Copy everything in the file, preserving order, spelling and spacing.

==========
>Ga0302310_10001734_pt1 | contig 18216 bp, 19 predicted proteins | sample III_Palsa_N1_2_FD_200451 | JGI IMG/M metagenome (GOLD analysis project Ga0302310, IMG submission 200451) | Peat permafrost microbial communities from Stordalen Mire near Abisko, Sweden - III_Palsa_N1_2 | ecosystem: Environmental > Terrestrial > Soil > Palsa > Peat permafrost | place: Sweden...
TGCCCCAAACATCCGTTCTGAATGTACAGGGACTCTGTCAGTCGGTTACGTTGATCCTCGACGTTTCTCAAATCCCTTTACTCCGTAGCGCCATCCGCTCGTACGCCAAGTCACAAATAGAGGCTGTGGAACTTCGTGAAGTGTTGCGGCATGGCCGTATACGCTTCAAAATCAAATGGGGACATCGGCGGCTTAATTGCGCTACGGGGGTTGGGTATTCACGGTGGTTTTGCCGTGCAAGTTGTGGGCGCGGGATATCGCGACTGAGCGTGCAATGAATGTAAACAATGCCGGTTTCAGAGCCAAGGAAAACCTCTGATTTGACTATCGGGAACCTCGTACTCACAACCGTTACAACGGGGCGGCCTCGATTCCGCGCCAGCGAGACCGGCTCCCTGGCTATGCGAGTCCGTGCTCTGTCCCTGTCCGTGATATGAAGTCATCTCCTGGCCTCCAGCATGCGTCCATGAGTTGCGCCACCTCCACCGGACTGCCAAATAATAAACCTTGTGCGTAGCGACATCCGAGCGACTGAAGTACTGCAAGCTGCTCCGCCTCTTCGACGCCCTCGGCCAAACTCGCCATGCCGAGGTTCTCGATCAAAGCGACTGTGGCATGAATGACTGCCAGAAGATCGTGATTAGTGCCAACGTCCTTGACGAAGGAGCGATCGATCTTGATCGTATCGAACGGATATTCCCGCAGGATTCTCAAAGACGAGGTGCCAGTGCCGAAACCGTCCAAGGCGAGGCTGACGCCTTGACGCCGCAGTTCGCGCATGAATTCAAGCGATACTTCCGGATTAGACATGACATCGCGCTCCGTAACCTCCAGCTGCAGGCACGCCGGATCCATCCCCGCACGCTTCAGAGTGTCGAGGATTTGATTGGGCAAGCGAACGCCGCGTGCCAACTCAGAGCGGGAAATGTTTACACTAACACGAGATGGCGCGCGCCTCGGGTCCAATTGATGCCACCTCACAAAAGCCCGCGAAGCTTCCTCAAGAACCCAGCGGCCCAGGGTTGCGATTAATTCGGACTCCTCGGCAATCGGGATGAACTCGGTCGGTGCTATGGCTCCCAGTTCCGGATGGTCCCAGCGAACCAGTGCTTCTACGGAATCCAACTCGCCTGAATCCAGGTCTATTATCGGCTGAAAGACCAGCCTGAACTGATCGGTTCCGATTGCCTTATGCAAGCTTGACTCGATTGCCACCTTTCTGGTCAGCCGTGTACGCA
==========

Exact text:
>Ga0302310_10001734_pt1 | contig 18216 bp, 19 predicted proteins | sample III_Palsa_N1_2_FD_200451 | JGI IMG/M metagenome (GOLD analysis project Ga0302310, IMG submission 200451) | Peat permafrost microbial communities from Stordalen Mire near Abisko, Sweden - III_Palsa_N1_2 | ecosystem: Environmental > Terrestrial > Soil > Palsa > Peat permafrost | place: Sweden...
TGCCCCAAACATCCGTTCTGAATGTACAGGGACTCTGTCAGTCGGTTACGTTGATCCTCGACGTTTCTCAAATCCCTTTACTCCGTAGCGCCATCCGCTCGTACGCCAAGTCACAAATAGAGGCTGTGGAACTTCGTGAAGTGTTGCGGCATGGCCGTATACGCTTCAAAATCAAATGGGGACATCGGCGGCTTAATTGCGCTACGGGGGTTGGGTATTCACGGTGGTTTTGCCGTGCAAGTTGTGGGCGCGGGATATCGCGACTGAGCGTGCAATGAATGTAAACAATGCCGGTTTCAGAGCCAAGGAAAACCTCTGATTTGACTATCGGGAACCTCGTACTCACAACCGTTACAACGGGGCGGCCTCGATTCCGCGCCAGCGAGACCGGCTCCCTGGCTATGCGAGTCCGTGCTCTGTCCCTGTCCGTGATATGAAGTCATCTCCTGGCCTCCAGCATGCGTCCATGAGTTGCGCCACCTCCACCGGACTGCCAAATAATAAACCTTGTGCGTAGCGACATCCGAGCGACTGAAGTACTGCAAGCTGCTCCGCCTCTTCGACGCCCTCGGCCAAACTCGCCATGCCGAGGTTCTCGATCAAAGCGACTGTGGCATGAATGACTGCCAGAAGATCGTGATTAGTGCCAACGTCCTTGACGAAGGAGCGATCGATCTTGATCGTATCGAACGGATATTCCCGCAGGATTCTCAAAGACGAGGTGCCAGTGCCGAAACCGTCCAAGGCGAGGCTGACGCCTTGACGCCGCAGTTCGCGCATGAATTCAAGCGATACTTCCGGATTAGACATGACATCGCGCTCCGTAACCTCCAGCTGCAGGCACGCCGGATCCATCCCCGCACGCTTCAGAGTGTCGAGGATTTGATTGGGCAAGCGAACGCCGCGTGCCAACTCAGAGCGGGAAATGTTTACACTAACACGAGATGGCGCGCGCCTCGGGTCCAATTGATGCCACCTCACAAAAGCCCGCGAAGCTTCCTCAAGAACCCAGCGGCCCAGGGTTGCGATTAATTCGGACTCCTCGGCAATCGGGATGAACTCGGTCGGTGCTATGGCTCCCAGTTCCGGATGGTCCCAGCGAACCAGTGCTTCTACGGAATCCAACTCGCCTGAATCCAGGTCTATTATCGGCTGAAAGACCAGCCTGAACTGATCGGTTCCGATTGCCTTATGCAAGCTTGACTCGATTGCCACCTTTCTGGTCAGCCGTGTACGCA